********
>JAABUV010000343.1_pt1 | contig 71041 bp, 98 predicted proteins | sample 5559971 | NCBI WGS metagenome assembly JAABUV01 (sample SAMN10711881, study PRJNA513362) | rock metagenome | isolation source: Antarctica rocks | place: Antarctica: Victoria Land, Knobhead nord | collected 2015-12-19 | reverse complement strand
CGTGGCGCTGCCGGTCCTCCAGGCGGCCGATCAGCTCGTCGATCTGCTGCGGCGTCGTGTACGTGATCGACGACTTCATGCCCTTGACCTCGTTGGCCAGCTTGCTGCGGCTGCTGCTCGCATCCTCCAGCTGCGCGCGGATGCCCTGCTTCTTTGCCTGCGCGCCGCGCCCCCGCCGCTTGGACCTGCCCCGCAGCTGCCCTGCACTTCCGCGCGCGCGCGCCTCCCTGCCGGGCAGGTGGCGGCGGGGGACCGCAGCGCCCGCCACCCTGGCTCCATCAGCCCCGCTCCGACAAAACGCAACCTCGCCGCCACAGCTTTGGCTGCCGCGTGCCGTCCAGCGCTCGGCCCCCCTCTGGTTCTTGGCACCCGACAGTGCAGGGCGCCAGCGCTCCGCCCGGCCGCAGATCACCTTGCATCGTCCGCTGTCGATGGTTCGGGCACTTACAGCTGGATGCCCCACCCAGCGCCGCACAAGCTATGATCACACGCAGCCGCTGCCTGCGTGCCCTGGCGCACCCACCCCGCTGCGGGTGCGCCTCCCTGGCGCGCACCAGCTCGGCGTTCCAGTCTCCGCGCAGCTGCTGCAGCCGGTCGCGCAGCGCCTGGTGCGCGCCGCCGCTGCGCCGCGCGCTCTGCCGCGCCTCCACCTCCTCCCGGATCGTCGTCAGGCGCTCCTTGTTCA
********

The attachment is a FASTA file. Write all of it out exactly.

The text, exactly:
>JAABUV010000343.1_pt1 | contig 71041 bp, 98 predicted proteins | sample 5559971 | NCBI WGS metagenome assembly JAABUV01 (sample SAMN10711881, study PRJNA513362) | rock metagenome | isolation source: Antarctica rocks | place: Antarctica: Victoria Land, Knobhead nord | collected 2015-12-19 | reverse complement strand
CGTGGCGCTGCCGGTCCTCCAGGCGGCCGATCAGCTCGTCGATCTGCTGCGGCGTCGTGTACGTGATCGACGACTTCATGCCCTTGACCTCGTTGGCCAGCTTGCTGCGGCTGCTGCTCGCATCCTCCAGCTGCGCGCGGATGCCCTGCTTCTTTGCCTGCGCGCCGCGCCCCCGCCGCTTGGACCTGCCCCGCAGCTGCCCTGCACTTCCGCGCGCGCGCGCCTCCCTGCCGGGCAGGTGGCGGCGGGGGACCGCAGCGCCCGCCACCCTGGCTCCATCAGCCCCGCTCCGACAAAACGCAACCTCGCCGCCACAGCTTTGGCTGCCGCGTGCCGTCCAGCGCTCGGCCCCCCTCTGGTTCTTGGCACCCGACAGTGCAGGGCGCCAGCGCTCCGCCCGGCCGCAGATCACCTTGCATCGTCCGCTGTCGATGGTTCGGGCACTTACAGCTGGATGCCCCACCCAGCGCCGCACAAGCTATGATCACACGCAGCCGCTGCCTGCGTGCCCTGGCGCACCCACCCCGCTGCGGGTGCGCCTCCCTGGCGCGCACCAGCTCGGCGTTCCAGTCTCCGCGCAGCTGCTGCAGCCGGTCGCGCAGCGCCTGGTGCGCGCCGCCGCTGCGCCGCGCGCTCTGCCGCGCCTCCACCTCCTCCCGGATCGTCGTCAGGCGCTCCTTGTTCA